Culture varies not only from one country to another, but within each country as well. The people speak a variety of languages, practice numerous religions and reside in various types of dwellings. majority of people living in Africa are indigenous; however, people from all over the world have migrated to Africa for hundreds of years. Over the centuries, African culture has meshed with cultures from around the world, although much of traditional African customs have remained throughout African tribes have customs that are unique to their culture. The customs and traditions of each group have been woven into a tapestry as colourful and diverse as the people. African Tradition is expressed through many different art forms, such as music, dance, art, sculpture and beadwork.
Traditions ingrained into African culture
These traditions are deeply ingrained into the whole African culture.
African tattoos are argued to emerge as some of the earliest tattoos in the world. What cannot be said is whether or not they got to spread to the western world as a result of slavery. Nevertheless, Egypt is also known to have had one of the earliest histories of using tattoos. Sometimes, these tattoos appear on faces as tribal marks. Although the musical styles and instruments vary from region to region, there are some common forms of musical expression. The most significant instrument in African music is the African drum. It expresses the mood of the people and evokes emotion. African men are often honoured in warfare and there is a great emphasis on weaponry in African art, as it depicts survival and power.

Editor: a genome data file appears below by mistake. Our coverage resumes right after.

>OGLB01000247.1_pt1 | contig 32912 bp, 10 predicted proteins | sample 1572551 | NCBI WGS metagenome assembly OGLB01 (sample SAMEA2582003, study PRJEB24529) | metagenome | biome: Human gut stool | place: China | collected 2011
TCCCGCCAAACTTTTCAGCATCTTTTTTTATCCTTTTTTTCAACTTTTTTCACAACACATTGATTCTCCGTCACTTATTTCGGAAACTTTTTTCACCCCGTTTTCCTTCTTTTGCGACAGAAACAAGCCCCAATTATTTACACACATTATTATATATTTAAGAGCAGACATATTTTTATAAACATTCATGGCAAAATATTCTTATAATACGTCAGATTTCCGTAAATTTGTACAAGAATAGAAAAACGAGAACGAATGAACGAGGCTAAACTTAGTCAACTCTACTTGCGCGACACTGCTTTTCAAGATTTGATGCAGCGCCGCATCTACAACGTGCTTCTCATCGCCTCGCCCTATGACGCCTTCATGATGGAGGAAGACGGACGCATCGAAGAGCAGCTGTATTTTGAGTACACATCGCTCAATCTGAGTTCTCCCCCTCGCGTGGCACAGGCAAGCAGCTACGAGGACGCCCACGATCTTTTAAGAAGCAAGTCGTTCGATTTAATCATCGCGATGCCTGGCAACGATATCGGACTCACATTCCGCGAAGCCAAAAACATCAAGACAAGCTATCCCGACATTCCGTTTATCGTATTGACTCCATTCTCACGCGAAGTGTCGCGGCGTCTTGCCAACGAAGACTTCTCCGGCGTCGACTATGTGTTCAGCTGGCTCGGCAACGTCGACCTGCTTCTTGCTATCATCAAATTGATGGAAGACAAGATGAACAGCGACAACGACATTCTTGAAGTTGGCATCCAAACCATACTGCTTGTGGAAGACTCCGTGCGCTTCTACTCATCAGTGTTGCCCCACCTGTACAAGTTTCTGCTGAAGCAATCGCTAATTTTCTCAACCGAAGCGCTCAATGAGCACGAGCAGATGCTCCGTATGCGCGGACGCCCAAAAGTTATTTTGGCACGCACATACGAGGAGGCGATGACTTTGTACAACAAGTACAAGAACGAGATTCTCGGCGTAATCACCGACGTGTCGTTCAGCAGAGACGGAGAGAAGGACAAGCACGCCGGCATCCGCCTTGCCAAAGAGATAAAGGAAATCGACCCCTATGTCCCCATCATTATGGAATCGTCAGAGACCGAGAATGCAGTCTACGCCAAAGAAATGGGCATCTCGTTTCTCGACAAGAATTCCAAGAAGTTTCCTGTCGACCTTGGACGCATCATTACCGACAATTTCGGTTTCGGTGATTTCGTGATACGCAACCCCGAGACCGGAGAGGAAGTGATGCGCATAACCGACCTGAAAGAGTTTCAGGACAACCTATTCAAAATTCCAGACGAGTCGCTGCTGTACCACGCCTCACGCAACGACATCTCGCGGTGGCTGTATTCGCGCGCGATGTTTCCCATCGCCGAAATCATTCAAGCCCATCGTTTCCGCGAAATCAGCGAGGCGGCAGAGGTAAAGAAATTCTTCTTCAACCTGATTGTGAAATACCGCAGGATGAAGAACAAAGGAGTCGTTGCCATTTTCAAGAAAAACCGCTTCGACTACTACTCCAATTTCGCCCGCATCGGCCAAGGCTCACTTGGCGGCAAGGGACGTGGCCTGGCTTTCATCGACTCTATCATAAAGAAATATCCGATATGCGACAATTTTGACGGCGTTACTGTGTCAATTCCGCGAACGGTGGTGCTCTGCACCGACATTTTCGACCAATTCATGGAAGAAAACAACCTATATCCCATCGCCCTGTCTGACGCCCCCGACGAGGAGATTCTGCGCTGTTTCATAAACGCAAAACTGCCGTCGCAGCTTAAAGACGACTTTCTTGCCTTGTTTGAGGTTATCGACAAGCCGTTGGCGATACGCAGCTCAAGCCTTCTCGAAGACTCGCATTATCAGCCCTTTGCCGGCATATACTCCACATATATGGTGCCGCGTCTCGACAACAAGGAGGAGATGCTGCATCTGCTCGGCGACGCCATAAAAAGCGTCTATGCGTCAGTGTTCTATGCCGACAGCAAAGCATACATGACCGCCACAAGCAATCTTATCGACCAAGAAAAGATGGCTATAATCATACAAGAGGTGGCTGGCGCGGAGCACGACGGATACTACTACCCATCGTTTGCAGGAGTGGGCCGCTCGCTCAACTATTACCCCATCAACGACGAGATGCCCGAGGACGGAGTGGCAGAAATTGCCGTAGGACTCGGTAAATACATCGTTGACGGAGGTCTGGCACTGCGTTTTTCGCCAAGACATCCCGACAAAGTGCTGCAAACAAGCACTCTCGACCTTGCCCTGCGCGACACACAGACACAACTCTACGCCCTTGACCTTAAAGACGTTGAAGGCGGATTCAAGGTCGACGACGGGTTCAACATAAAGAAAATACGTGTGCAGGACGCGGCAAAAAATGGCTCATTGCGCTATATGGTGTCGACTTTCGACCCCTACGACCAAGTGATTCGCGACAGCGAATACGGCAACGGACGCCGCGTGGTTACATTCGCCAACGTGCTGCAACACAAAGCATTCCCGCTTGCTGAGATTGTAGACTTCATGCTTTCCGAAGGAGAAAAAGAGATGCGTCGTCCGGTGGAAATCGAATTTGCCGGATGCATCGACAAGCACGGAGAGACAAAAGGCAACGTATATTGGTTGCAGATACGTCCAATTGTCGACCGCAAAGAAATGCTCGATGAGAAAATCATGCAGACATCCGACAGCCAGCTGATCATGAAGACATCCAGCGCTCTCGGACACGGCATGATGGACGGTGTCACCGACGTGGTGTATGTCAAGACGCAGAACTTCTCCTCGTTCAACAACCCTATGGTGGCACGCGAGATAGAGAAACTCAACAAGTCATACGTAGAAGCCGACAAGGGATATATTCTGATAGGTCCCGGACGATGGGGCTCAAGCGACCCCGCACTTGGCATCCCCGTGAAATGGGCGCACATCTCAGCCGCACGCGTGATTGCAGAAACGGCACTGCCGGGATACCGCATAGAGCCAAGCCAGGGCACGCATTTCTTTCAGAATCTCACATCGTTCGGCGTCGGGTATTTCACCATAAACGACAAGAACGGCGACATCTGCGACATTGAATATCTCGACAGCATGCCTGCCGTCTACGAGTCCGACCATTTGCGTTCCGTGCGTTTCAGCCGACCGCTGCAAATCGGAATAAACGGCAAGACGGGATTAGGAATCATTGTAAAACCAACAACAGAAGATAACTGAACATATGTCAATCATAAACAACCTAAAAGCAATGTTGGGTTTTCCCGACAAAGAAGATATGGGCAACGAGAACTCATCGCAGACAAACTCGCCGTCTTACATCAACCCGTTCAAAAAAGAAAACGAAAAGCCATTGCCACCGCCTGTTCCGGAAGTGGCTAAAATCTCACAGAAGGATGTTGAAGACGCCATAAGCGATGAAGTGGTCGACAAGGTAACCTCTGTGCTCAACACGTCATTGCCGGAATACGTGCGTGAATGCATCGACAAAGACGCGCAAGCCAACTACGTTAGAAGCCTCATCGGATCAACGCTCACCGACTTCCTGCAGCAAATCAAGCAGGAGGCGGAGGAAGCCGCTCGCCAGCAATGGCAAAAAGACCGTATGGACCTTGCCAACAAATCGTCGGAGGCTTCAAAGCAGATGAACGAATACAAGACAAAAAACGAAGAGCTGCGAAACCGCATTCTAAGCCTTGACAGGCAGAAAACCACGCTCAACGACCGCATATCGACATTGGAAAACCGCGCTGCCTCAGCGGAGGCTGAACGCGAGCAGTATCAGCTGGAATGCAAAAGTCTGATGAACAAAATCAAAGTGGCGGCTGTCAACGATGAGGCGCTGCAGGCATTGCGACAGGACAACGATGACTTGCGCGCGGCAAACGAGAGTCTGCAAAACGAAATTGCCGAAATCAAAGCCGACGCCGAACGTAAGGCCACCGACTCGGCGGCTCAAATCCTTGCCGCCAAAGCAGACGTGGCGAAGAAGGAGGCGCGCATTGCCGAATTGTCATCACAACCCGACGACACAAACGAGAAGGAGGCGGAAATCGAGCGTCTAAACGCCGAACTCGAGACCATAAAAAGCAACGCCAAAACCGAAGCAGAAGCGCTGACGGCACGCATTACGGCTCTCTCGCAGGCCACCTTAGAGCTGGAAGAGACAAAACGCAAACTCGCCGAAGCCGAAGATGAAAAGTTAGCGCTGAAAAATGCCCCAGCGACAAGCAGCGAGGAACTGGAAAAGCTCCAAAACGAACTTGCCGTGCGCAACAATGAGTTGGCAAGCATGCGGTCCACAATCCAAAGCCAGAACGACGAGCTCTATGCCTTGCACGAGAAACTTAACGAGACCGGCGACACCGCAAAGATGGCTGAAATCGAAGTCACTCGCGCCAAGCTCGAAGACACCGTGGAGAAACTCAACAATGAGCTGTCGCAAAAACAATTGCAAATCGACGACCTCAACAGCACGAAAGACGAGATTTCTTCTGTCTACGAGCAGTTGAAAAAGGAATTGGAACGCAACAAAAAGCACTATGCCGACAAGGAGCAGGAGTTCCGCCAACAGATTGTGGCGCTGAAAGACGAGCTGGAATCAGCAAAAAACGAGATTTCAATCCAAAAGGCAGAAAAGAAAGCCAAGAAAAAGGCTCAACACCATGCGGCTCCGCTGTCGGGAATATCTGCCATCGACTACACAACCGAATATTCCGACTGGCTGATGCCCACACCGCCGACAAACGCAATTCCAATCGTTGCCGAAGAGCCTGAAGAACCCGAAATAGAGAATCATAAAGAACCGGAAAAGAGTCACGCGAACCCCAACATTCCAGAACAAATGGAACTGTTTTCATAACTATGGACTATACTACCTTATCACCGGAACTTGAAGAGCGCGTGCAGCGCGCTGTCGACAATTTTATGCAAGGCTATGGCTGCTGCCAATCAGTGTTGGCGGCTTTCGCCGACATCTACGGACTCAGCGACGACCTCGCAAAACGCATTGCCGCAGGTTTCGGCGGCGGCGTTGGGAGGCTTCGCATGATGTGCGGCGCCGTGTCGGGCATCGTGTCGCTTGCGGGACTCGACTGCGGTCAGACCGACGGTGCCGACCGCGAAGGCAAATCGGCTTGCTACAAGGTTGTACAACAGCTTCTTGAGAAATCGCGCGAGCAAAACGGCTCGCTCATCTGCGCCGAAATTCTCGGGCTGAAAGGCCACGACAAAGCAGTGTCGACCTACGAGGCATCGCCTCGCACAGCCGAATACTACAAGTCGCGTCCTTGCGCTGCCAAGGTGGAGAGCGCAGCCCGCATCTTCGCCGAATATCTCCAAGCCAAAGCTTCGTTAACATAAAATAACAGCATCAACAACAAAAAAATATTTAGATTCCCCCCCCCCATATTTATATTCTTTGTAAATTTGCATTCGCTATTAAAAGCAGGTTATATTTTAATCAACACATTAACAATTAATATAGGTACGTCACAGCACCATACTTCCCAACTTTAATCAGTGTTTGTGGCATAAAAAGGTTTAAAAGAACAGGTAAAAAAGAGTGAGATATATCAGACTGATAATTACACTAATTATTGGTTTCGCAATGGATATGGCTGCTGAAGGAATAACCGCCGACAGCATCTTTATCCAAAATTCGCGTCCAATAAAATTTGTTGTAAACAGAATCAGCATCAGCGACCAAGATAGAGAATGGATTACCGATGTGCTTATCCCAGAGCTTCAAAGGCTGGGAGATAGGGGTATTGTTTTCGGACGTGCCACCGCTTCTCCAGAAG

Controversial African custom
The rite of passage is a controversial African custom that varies from tribe to tribe. Circumcision, which is usually performed on males is, in some cultures, performed on females as well. The ritual is usually spread over a period of several months and the one being circumcised is forbidden from screaming or crying because doing so is considered cowardly behaviour.
The Bottom Line
Yet despite its beauty and natural wealth, fifteen of the least developed countries in the world are in Africa, with famine and disease continuing to kill millions every year. Basic education is denied to large numbers of African children, and over 68% of its total population living on not more than $2.55 per day. The good news is that there is more to Africa than just famine, disease, and poverty.